As our loyal readers already know, Michael Grätzel invented dye-sensitized solar cells 20 years ago, but, despite their low price, these organic cells have proved rather inefficient. However, Grätzel now found a solution for the cells to be cheaper and more efficient.
Grätzel’s cells use organic dyes to absorb sunlight, which hits the titanium dioxide nanoparticles in the cell, that are just below the dye, releasing electrons.
Lots of roadblocks went ahead of using this technology. One of the biggest was the moment that the researchers discovered that the dyes they used to attract sunlight contained ruthenium atoms, an expensive metal. Grätzel and his team, however, found an alternative to the expensive ruthenium.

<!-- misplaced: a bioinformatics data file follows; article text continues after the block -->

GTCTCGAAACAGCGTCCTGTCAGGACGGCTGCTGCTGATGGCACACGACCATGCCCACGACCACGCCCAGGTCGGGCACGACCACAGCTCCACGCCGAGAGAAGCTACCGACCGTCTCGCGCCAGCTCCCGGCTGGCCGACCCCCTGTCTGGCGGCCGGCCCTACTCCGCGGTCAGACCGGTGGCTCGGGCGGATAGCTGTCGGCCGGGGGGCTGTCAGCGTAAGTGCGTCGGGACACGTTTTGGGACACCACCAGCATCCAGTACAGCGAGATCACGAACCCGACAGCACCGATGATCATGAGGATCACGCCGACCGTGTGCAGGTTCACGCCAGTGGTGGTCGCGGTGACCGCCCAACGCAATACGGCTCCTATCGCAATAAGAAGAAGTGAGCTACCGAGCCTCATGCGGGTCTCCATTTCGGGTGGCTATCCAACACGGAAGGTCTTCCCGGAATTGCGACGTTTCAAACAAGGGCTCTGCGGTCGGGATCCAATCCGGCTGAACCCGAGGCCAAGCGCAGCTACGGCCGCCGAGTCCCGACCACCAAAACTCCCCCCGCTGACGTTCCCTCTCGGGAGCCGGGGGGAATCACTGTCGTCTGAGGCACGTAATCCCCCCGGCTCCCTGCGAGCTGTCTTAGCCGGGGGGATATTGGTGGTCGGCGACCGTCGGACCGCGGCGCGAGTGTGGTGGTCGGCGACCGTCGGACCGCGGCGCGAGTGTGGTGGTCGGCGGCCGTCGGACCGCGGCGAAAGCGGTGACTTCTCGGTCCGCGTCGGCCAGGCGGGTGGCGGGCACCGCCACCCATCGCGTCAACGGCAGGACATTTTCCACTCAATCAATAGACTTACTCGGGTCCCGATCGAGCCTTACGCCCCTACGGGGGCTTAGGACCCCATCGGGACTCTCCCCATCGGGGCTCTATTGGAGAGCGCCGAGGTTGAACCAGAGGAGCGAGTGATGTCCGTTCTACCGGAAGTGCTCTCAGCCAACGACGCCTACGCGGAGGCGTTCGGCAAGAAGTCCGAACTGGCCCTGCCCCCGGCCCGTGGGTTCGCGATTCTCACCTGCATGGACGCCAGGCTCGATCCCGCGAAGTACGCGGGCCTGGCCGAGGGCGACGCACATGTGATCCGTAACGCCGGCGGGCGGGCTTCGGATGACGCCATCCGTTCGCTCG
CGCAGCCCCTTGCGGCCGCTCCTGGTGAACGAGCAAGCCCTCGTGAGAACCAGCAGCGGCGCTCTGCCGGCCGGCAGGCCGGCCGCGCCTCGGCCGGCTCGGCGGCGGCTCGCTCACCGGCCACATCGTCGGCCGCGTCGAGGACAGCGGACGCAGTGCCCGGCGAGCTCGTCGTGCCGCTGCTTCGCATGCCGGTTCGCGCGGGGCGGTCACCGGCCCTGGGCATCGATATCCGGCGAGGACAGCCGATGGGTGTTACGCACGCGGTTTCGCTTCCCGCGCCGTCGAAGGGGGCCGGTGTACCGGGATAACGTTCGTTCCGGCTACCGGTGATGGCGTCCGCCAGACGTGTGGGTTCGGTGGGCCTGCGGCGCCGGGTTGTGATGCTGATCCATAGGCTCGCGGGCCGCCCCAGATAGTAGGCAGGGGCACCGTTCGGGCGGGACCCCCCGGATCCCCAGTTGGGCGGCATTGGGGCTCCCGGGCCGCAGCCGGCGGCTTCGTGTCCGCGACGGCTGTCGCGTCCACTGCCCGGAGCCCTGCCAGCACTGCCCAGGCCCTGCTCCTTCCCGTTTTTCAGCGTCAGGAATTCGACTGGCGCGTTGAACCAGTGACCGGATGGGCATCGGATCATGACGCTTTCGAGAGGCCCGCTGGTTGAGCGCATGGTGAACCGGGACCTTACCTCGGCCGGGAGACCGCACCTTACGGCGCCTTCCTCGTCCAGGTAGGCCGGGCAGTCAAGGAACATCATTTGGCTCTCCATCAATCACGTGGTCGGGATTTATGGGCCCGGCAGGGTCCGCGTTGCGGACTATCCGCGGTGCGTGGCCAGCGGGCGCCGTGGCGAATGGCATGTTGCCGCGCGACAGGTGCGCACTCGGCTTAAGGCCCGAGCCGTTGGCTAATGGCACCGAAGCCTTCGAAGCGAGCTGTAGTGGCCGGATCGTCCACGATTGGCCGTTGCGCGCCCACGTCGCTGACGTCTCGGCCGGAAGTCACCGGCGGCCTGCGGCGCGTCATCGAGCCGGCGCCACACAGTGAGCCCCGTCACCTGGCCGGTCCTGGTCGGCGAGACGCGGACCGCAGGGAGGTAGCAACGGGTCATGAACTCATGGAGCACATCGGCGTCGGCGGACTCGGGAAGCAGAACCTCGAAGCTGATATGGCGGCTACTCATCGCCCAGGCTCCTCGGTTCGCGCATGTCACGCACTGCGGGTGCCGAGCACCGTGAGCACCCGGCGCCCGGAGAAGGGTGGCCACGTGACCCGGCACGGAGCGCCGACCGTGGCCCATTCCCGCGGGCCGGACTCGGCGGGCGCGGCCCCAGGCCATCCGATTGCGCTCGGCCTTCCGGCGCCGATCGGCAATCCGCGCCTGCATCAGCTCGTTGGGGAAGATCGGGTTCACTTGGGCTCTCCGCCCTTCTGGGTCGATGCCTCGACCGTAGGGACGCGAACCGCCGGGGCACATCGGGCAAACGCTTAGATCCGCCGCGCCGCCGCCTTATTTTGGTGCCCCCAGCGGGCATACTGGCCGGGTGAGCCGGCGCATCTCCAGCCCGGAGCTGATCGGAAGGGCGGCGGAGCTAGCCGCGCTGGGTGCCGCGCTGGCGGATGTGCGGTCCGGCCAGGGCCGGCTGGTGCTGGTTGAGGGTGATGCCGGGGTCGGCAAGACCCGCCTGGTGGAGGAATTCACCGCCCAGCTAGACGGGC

They used complex three-part molecules consisting of a group that readily loses electrons, a group that readily accepts them, and a bridging unit containing a light-absorbing group related to that in chlorophyll.
This modification, along with another that refers to changing a voltage that had been responsible for the low voltage of these cells, will give future organic solar cells an efficiency of up to 12 percent and a voltage of 0.97V, making them to soon compete with silicon solar cells.
A future improvement to these solar cells will be the cells’ lifetime, since the materials currently used don’t last for long in harsh sunny conditions.